have a DR position with some confidence limits around it, then we can
    combine those two and get a long and thin confidence ellipse where the
    "smudged" LOP overlaps the DR confidence ellipse (I assume most navigators
    do this part in their heads).
    
    With a two-body fix, we can draw a confidence ellipse again based on the
    standard deviation of observations as an input. It's an ellipse about the
    same size as the "overlap box" for the error bands around each LOP. And with
    a three-body fix, this answers your concern about a confidence ellipse being
    drawn too small when the LOPs just happen by chance to coincide in a small
    triangle. That small triangle should not imply a small confidence ellipse,
    and it doesn't if the s.d. is an input rather than calculated from the
    observations themselves.
    
    Eventually we get to cases with larger numbers of observations. For example,
    there's the case that I call a "rapid-fire fix" where an observer is
    shooting one body (presumably the Sun) every few minutes over an extended
    period of time. Or we might be interested in an automated system that is
    shooting the stars several times per second. In these cases where the number
    of observations is much greater than one, it does make sense to treat the
    standard deviation as an output of the data analysis. This observed s.d.
    might not match our input s.d. perhaps because there's a hazy horizon or
    some other factor making conditions significantly worse than expected or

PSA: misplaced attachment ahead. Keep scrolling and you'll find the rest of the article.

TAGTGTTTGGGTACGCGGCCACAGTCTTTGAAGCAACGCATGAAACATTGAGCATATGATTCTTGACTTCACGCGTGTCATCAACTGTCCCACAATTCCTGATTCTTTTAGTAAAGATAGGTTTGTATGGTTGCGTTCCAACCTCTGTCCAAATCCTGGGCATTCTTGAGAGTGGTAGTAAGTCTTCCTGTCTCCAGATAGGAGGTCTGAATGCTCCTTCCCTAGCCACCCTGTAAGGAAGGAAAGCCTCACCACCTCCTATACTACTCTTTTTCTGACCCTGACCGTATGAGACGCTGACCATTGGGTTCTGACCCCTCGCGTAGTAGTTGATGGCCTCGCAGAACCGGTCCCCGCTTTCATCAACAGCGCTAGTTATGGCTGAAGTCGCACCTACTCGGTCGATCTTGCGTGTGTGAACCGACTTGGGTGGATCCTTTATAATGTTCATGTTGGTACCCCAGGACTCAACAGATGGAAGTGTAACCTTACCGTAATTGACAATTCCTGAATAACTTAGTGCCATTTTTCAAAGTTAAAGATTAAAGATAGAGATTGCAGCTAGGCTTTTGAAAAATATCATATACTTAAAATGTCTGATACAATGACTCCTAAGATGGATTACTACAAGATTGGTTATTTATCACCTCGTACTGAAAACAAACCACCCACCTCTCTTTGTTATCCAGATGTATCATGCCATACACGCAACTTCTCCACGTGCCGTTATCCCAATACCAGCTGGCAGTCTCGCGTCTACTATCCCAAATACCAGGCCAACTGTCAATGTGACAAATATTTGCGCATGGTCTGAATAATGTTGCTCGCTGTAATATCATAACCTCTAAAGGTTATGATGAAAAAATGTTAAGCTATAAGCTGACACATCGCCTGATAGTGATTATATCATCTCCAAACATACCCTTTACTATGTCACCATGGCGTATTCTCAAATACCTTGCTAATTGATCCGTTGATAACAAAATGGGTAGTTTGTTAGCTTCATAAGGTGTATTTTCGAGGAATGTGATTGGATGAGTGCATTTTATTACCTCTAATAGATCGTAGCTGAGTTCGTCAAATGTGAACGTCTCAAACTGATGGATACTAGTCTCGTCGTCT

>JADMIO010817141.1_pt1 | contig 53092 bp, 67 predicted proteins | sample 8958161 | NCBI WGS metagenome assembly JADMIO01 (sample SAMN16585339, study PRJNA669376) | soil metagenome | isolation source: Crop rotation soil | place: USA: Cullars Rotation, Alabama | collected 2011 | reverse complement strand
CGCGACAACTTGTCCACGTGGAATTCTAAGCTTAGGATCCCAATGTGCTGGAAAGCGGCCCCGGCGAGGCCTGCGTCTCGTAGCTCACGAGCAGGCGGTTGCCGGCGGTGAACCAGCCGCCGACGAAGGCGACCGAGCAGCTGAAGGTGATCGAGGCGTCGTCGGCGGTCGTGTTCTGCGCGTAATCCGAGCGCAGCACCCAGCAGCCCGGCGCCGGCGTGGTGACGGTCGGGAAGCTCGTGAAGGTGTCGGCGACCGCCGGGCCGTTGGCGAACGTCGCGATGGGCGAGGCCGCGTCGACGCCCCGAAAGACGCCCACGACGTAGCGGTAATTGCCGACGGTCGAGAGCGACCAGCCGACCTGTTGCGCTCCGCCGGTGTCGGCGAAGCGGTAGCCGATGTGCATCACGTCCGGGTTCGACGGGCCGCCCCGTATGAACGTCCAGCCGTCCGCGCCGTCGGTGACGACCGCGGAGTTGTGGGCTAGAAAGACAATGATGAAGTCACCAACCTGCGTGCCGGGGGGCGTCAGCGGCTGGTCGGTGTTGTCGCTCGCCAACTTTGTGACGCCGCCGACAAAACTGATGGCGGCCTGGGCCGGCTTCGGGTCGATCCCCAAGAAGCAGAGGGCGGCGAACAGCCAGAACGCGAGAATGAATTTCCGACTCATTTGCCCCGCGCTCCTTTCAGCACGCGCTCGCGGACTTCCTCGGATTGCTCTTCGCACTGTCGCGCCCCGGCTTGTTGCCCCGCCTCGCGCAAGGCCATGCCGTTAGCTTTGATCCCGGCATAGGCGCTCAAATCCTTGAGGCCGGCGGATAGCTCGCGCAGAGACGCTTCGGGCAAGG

occasionally better than expected. An automated system with a large number
    of observations would have a confidence ellipse that fluctuates in size as
    observational conditions change. This would be similar to the fluctuating
    size of the confidence ellipse around a GPS ellipse as the number of
    available satellite signals changes.
    
    There's probably some ideal N of observations where the calculated standard
    deviation is better than an input standard deviation. I will vote for five.
    If we have fewer than five observations, use an input s.d. for the error
    ellipse calculations. If more than five, use a weighted average of some
    sort. After ten or twenty observations, the observed s.d. should dominate.
    
    There's no reason to treat that publication as a bible, right? Re-derive its
    math from first principles, and try out the different ways of treating the
    s.d.
    
    By the way, back to that bit I mentioned about combining a celestial LOP
    with a DR error ellipse. Suppose we have two LOPs with a very low angle
    between them. The confidence ellipse around them is rather long and thin. If
    we ALSO have a confidence ellipse around a DR position, derived in some
    meaningful way, then the best estimate of position lies in the area where
    those ellipses overlap, not at the center of the celestial fix. That, it
    seems to me, is one area where traditional navigation does not have any
    systematic rules in place, despite the fact that this case is open to
    relatively simple statistical analysis. Instead it's just assumed that the
    navigator will figure it out by intuition or "common sense".
    
    -FER